I think we often jump to conclusions and judgments about people that maybe aren’t fair and, in doing so, lose a chance to learn something, both about them and about ourselves. I became a parent while making this film. I’m not the dad of identical twin girls who are 18 months old. It was interesting for me to see all the different parenting philosophies across cultures. Every parent is different, and every child is different. The only universal thing I found, across the board, with all these parents, is that they clearly want the best for their children. Some of them are going about it in better or worse ways than others, but I didn’t want to judge. You can watch the film and judge, and take away your own conclusion, but that wasn’t what the film was about. Also, I’d rather just present the truth, and you can take away what you want to take from it.
Was it challenging to get these kids to open up and talk to you in a way that would really allow the audience to see who they are and their dedication to their sport? Did you have to make adjustments to the way you normally work, when you started working with these kids?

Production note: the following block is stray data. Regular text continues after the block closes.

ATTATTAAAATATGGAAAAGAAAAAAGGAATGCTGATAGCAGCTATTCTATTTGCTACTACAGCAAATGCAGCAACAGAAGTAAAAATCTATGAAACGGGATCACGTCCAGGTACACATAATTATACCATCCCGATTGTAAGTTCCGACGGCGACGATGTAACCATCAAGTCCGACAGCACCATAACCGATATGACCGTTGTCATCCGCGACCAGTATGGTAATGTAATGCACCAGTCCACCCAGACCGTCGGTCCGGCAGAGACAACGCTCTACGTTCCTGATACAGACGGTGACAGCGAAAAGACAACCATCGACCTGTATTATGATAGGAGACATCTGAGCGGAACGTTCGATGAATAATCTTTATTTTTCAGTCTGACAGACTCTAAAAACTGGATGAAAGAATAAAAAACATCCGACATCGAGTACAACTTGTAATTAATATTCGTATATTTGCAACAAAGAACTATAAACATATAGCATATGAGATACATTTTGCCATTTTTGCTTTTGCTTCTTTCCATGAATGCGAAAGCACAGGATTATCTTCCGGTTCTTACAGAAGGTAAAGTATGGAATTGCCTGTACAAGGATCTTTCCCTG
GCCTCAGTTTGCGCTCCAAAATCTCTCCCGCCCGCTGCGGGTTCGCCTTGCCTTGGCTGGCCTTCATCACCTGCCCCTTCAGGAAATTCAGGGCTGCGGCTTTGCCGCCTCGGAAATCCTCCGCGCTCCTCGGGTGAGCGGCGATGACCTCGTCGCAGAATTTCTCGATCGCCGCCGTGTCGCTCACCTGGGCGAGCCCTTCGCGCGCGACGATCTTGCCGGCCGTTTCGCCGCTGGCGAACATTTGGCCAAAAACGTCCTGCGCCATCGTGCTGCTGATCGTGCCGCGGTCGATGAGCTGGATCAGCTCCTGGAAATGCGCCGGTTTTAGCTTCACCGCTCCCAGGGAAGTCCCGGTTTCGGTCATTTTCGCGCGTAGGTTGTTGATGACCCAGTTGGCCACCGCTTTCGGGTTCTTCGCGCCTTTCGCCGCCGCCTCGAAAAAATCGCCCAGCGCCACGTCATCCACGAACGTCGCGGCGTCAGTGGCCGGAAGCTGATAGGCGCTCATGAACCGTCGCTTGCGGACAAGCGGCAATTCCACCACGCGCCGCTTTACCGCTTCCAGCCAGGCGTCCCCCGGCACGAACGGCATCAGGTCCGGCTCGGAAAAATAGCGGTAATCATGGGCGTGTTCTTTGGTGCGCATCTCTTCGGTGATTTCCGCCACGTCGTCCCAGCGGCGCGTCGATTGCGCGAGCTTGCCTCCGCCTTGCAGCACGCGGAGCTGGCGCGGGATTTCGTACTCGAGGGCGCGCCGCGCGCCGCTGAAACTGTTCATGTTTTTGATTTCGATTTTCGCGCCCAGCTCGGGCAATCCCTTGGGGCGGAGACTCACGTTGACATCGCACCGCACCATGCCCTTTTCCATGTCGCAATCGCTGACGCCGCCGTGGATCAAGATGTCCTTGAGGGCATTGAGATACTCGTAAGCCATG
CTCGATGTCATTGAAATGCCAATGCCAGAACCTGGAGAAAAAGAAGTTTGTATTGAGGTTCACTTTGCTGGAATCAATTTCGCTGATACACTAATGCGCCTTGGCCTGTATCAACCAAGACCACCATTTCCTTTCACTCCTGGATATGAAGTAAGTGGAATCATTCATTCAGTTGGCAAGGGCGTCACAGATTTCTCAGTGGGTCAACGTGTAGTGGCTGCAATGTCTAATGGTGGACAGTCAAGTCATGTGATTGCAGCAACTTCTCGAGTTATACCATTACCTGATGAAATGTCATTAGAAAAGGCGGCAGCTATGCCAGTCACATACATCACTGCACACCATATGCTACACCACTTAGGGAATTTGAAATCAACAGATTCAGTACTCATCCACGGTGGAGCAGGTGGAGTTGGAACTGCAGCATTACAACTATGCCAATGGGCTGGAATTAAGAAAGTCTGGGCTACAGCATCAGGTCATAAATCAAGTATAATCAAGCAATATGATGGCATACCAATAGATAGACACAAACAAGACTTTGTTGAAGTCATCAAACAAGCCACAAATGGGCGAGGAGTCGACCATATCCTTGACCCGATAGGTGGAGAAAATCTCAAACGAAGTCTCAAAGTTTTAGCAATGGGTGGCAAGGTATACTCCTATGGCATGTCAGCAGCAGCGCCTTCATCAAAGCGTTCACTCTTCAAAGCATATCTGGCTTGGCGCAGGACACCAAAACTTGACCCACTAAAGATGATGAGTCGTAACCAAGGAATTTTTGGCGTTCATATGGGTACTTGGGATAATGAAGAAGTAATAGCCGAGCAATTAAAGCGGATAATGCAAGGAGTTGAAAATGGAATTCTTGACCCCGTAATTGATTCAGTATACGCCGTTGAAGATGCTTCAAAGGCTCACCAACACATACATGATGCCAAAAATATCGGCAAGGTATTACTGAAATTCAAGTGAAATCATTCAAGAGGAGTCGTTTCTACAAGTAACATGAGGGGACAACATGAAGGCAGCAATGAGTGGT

GREENBAUM: Yeah, I did. Part of the reason why I wanted to do this film is because I love kids. Coming at it from that perspective is helpful. I’ve always loved kids this age, and I feel like they respond well to me. I’ve been told by many a kid, “You’re like a kid, yourself!” One of the kids said to me, “I bet you like chocolate ice cream and staying up late,” and I was like, “I do!” But, it’s a bit of a challenge. On one side, it’s easier because they aren’t self-aware and they don’t censor themselves. But on the flipside, the concern, early on, was about whether they’d be comfortable, if they’d be too shy, and whether they’d really be able to give any depth. The fear in the back of my head was, “Maybe people haven’t explored this age in documentaries because you just can’t get anything from these kids,” but I found totally the opposite.